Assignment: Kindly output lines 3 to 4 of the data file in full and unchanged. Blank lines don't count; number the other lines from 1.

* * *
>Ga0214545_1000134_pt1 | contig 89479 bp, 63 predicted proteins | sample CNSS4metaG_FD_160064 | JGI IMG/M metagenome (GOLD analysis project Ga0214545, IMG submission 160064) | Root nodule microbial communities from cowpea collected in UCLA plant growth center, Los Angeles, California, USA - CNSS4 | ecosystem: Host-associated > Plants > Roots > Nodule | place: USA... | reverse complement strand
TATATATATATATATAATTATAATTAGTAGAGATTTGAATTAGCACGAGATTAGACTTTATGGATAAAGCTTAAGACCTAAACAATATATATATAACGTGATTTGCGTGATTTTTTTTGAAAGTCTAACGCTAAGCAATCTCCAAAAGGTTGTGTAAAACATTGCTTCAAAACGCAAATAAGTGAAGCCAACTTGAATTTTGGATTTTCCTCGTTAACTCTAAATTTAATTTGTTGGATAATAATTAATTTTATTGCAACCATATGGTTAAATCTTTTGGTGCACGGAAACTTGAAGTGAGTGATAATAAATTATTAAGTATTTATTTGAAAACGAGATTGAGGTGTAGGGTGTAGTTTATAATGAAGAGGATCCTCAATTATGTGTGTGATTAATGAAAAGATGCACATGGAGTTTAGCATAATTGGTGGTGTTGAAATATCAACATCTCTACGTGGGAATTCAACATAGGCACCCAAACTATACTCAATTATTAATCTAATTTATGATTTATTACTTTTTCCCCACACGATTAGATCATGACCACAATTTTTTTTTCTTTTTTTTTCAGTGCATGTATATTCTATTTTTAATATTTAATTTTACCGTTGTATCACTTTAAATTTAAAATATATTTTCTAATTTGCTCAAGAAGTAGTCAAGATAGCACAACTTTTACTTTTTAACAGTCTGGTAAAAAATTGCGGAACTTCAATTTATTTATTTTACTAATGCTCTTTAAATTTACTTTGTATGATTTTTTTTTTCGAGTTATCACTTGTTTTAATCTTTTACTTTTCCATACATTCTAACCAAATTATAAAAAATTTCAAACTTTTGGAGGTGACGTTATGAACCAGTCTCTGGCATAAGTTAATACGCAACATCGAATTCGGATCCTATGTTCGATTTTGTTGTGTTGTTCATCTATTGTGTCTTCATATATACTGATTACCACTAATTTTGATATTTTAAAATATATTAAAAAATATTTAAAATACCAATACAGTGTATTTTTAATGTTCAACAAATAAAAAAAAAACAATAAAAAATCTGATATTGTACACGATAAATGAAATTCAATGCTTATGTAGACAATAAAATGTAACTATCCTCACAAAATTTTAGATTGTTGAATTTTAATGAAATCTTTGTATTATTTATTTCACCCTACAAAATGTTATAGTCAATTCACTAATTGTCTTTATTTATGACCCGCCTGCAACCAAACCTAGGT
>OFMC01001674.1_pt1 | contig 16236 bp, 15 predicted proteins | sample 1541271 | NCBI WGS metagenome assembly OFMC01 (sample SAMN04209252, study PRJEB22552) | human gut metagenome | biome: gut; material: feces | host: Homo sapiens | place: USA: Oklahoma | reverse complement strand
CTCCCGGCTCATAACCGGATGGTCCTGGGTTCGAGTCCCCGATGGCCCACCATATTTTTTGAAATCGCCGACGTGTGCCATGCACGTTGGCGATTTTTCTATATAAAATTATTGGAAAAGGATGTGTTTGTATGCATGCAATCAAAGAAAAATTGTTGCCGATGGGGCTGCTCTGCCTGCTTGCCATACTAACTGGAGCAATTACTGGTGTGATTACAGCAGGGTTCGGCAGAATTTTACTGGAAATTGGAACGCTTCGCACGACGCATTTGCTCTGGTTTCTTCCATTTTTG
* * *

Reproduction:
>OFMC01001674.1_pt1 | contig 16236 bp, 15 predicted proteins | sample 1541271 | NCBI WGS metagenome assembly OFMC01 (sample SAMN04209252, study PRJEB22552) | human gut metagenome | biome: gut; material: feces | host: Homo sapiens | place: USA: Oklahoma | reverse complement strand
CTCCCGGCTCATAACCGGATGGTCCTGGGTTCGAGTCCCCGATGGCCCACCATATTTTTTGAAATCGCCGACGTGTGCCATGCACGTTGGCGATTTTTCTATATAAAATTATTGGAAAAGGATGTGTTTGTATGCATGCAATCAAAGAAAAATTGTTGCCGATGGGGCTGCTCTGCCTGCTTGCCATACTAACTGGAGCAATTACTGGTGTGATTACAGCAGGGTTCGGCAGAATTTTACTGGAAATTGGAACGCTTCGCACGACGCATTTGCTCTGGTTTCTTCCATTTTTG